这种盛景,生动体现了英伟达的许多前员工和现员工所说的公司的秘密武器:企业文化。对于一家拥有超过1.1万名员工、公开上市的技术公司,英伟达内部的亲密程度令人惊讶。这要归功于许多长期服务,现在依旧留在公司的老员工(员工徽章的数字是依序发放的,数字越小,代表员工任职越久),以及他们同舟共济经历过的商业竞争。同样,这也是公司创始人兼首席执行官营造社群氛围,坚持战略一致,提倡通过理性诚实追求完美的核心价值体系所带来的产物。

英国半导体设计公司ARM的高级副总裁雷内·哈斯回忆起了英伟达的总经理给首席执行官汇报业务状态更新的六小时的会议。如果黄仁勋不喜欢他听到的内容——出现了障碍,没有完成目标——他就会行动起来,解决这里或那里的问题。“软件部总管、中层工程师,都没关系,他会给这些人打电话,让他们来会议室,找出问题的根本原因。如果有些问题必须重新设立优先级,或是重新安排,才能让事情回到正轨,他就会立刻执行,会议剩下的内容就直接取消。整个流程惊人的自由。而且他绝对不会去轻视某人。开始你可能会那么觉得,但随后你就会意识到,他只是试图把合适的人叫到会议室来,加快办事的进程。”

员工表示,这种对真相的科学性追求,在公司各个层级都引起了反响,帮助遏制了组织政治的滋生,后者正在阻止其他公司的进步。

或者正如黄仁勋解释的:“没有人是老板。项目就是老板。”

英伟达的首席执行官摘下了他的金属丝支架的眼镜,揉了揉他充血的眼睛,在拍背和握手几个小时后,他已经疲倦了。随着招待日的最后一位客人离开了大楼,他扑通一下坐在了妻子和两个孩子所在的桌旁。活动的工作人员开始清扫他周围的区域,收取塑料杯,擦拭桌面,排列椅子。他的保安警觉地站着。

黄仁勋靠近我,让我提出之前想问的问题,与此同时他还忙着收拾绳线。我问道,在他看来,人工智能技术的下一个主要应用是什么——也就是对于英伟达,以及同行的竞争对手如英特尔、高通(Qualcomm)和参与者如谷歌、Facebook、百度等而言,下一个亿万美元级别的机遇是什么。

对于这种平等的解决问题的方式,黄仁勋解释道:“没有人是老板。项目就是老板。”

他回答称:“我认为接下来要发生的真正惊人的事情,是人工智能将有能力自己撰写人工智能程序。”

对于这个前景,我不由睁大了眼睛。黄仁勋继续道:“未来,公司会有人工智能全天候监控发生的每一笔交易——每一个商业流程。特定的交易或模式会不断重复。整个过程可能会十分复杂。人工智能会检查销售额、工程、供应链、物流、业务经营、财务、客户服务。它可能会注意到这种模式每时每刻都在发生。因此,人工智能软件可能会撰写出一个人工智能软件,把这些商业流程自动化。我们自己做不了这个,这太复杂了。”

我开始感到天旋地转,迷失在这种奇特的愿景之中,它仿佛综合了电影《上班一条虫》(Office Space)、《黑客帝国》(The Matrix)和《盗梦空间》(Inception)。

而黄仁勋还在说:“我们现在已经看到了它的早期迹象。”他补充道:“比如生成式对抗网络(Generative adversarial networks)。我认为接下来几年中,我们会看到许多能够开发神经网络的神经网络。接下来几十年里,人工智能的最大贡献将是编写人类无法编写的软件,解决人类无法解决的问题。”

突然,房间里“砰”地一声大响,随后是塑料杯“哗啦哗啦”的声音。整个房间安静了下来,黄仁勋中断了思路,停止了讲话。房间的角落里,两个员工手里拿满了东西,他们之前努力维持着红酒和啤酒屋收拾的残余物的平衡。而最后重力赢得了胜利。

黄仁勋打破了寂静:“很多很多好酒。”要是房间里的人事先预见了这个情况就好了,要是我们都足够聪明就好了。在家人的笑声中,他夸张地说道:“我感觉他当时处境尴尬。我的智慧……我看到它要发生了。这就是为什么我盯着他。我的眼睛睁大了。它发生了,正如我想的那样。”

这只是黄仁勋能够预见未来的又一个佐证。(财富中文网)

本文的另一个版本登载于《财富》2017年12月1日刊。

译者:严匡正

When I finally locate Huang, he is wearing his signature leather moto jacket and nibbling on breaded chicken strips from a cup as he strides across the sprawling cafeteria with at least two dozen employees and their families in tow. At Huang’s side are his wife, Lori, as well as his son and daughter, who flew in from Taipei and Paris, respectively, to surprise their father. The CEO is apparently in a bind. He is trying, but failing, to complete a design review of Endeavor that was scheduled before the doors opened. But he’s already inundated with guests seeking handshakes and selfies, and he can’t resist a single one.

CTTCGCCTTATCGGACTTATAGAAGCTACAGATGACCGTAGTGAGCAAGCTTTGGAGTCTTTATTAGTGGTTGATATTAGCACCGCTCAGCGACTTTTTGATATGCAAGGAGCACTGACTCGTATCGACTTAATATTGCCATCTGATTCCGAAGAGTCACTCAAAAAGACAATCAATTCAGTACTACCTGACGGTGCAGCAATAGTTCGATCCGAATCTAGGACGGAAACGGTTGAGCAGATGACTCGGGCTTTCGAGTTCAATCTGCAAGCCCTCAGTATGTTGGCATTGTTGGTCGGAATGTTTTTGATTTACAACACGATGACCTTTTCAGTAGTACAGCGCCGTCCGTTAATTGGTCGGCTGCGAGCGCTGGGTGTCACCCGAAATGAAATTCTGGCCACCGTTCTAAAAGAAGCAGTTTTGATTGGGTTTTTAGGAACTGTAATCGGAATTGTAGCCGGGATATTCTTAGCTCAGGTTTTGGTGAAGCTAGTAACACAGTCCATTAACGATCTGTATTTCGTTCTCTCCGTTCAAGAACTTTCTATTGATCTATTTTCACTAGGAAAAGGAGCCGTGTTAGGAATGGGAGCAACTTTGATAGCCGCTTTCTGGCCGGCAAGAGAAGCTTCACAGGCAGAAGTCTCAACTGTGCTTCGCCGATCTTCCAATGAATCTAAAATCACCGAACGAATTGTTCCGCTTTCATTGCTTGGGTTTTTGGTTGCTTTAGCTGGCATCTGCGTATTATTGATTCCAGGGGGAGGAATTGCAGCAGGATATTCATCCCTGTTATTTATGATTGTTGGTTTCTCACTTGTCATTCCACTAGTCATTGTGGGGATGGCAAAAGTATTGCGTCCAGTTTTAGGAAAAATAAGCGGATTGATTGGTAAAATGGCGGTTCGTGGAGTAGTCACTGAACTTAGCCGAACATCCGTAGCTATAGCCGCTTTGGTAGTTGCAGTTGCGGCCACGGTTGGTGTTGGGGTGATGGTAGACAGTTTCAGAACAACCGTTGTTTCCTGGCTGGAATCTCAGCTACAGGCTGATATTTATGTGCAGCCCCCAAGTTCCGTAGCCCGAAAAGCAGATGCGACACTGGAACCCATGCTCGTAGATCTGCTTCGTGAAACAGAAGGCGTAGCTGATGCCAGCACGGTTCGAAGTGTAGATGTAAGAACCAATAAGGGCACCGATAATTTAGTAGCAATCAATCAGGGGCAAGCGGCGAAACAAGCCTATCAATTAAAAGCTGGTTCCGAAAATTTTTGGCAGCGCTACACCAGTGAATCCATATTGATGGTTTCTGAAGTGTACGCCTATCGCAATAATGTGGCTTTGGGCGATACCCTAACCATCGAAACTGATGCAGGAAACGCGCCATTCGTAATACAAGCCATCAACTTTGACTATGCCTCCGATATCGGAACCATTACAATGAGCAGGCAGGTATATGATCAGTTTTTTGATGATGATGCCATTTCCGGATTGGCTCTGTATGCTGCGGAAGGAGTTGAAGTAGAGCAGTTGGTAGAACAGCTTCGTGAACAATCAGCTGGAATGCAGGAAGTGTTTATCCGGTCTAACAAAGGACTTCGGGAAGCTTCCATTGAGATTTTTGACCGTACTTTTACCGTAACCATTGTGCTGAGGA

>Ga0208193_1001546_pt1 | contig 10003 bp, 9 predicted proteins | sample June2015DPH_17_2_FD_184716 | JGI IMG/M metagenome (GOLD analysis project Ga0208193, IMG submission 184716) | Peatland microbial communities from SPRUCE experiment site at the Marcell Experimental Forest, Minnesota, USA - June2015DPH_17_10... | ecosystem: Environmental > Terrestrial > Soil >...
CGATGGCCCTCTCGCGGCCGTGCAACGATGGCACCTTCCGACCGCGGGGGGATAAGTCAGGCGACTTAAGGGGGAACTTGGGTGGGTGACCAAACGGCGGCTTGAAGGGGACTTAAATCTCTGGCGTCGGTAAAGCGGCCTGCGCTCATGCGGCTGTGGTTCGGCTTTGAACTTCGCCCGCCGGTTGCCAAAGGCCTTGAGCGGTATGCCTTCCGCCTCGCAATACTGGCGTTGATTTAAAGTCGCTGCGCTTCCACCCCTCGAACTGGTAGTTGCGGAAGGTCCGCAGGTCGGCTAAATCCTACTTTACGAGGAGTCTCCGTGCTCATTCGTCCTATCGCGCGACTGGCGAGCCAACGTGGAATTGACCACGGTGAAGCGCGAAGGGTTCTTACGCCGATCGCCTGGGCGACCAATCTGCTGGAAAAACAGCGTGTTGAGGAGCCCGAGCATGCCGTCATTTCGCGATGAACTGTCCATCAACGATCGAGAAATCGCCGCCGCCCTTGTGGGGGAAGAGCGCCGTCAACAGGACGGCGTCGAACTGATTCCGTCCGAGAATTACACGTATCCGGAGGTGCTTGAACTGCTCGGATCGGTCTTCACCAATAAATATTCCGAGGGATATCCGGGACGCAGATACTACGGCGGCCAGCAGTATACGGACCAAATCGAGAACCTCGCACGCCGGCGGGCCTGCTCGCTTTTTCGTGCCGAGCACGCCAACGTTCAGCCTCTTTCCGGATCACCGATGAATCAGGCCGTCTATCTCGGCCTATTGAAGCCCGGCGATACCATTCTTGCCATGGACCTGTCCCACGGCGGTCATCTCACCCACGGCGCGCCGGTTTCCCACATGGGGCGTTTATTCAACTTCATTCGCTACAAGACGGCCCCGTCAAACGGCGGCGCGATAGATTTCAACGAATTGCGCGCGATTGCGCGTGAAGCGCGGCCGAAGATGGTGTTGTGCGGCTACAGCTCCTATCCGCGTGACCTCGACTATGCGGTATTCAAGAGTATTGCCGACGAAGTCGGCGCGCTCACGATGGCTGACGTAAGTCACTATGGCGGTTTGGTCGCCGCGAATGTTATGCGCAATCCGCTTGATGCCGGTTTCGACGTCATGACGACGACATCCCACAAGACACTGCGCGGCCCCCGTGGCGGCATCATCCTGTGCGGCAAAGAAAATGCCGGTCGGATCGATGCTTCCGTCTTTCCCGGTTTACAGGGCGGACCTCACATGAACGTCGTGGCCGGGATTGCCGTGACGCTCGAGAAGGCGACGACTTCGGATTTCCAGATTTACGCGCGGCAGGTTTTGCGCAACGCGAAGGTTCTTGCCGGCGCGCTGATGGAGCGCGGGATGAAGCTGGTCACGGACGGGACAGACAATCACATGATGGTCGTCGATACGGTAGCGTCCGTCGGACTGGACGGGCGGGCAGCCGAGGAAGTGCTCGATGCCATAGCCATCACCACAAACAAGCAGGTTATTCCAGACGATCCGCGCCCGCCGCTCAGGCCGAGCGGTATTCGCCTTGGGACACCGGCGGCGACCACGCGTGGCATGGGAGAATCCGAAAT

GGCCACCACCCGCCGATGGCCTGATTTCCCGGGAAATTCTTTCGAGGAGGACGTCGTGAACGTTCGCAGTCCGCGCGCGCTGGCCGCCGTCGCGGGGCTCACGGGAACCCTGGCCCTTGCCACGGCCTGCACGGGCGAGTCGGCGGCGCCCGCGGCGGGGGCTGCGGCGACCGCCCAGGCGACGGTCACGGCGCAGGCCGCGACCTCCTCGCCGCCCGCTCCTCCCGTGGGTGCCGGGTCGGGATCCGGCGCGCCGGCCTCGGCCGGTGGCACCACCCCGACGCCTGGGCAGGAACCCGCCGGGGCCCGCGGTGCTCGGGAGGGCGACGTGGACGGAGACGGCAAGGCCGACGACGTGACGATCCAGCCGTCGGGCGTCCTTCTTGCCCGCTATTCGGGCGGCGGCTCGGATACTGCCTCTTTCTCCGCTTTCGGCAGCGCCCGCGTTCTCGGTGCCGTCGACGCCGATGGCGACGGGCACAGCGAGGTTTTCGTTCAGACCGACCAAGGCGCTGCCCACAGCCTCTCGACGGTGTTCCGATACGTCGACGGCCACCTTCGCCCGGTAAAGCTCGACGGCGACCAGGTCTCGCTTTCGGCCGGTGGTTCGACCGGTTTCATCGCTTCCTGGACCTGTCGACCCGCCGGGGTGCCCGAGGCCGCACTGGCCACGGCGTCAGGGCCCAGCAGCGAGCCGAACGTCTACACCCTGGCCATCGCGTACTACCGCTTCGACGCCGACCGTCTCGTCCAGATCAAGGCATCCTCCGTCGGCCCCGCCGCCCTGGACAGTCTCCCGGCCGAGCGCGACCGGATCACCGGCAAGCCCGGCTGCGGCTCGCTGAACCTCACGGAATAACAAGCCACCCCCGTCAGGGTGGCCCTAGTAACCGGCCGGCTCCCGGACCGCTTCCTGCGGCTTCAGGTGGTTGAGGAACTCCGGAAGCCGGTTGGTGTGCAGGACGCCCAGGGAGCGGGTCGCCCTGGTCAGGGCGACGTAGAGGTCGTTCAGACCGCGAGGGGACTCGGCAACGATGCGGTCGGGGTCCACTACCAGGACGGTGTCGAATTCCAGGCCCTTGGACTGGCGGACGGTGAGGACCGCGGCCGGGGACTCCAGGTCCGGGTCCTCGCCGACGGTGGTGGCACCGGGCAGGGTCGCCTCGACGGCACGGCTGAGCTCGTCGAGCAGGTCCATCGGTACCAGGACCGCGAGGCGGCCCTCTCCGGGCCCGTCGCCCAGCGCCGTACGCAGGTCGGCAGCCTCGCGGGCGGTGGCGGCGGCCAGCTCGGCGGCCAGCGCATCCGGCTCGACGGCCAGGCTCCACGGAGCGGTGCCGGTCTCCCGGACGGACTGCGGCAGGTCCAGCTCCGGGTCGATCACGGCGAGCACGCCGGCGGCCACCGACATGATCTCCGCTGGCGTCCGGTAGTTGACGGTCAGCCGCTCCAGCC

Daughter Madison plays photographer as Huang moves to take a photo with a family of four. He takes one knee to get on the same level as their two kids. “You built this,” he says to the parents after the photo is taken, gesturing to the space around them. “Have a good time today.”

Huang will repeat a version of this exchange hundreds of times during the open house, sometimes with handshakes, sometimes with hugs. Indeed, over the course of four hours, the CEO sits only once, for a photo with a young girl who resists her mother’s calls for a smile. (In a fatherly feat, Huang manages to wring one out of her.) The line to greet him never subsides.

The spectacle is a vivid example of what many former and current Nvidia employees say is the company’s secret sauce: its culture. For a publicly traded technology company with more than 11,000 employees, Nvidia is surprisingly tight-knit. It’s a credit to the many long-serving staffers who remain at the company (badge numbers are issued in serial; the lower the number, the longer the tenure) and the business battles they’ve endured together. It’s also the product of a founder CEO who embraces community, strategic alignment, and a core value system that promotes the pursuit of excellence through intellectual honesty.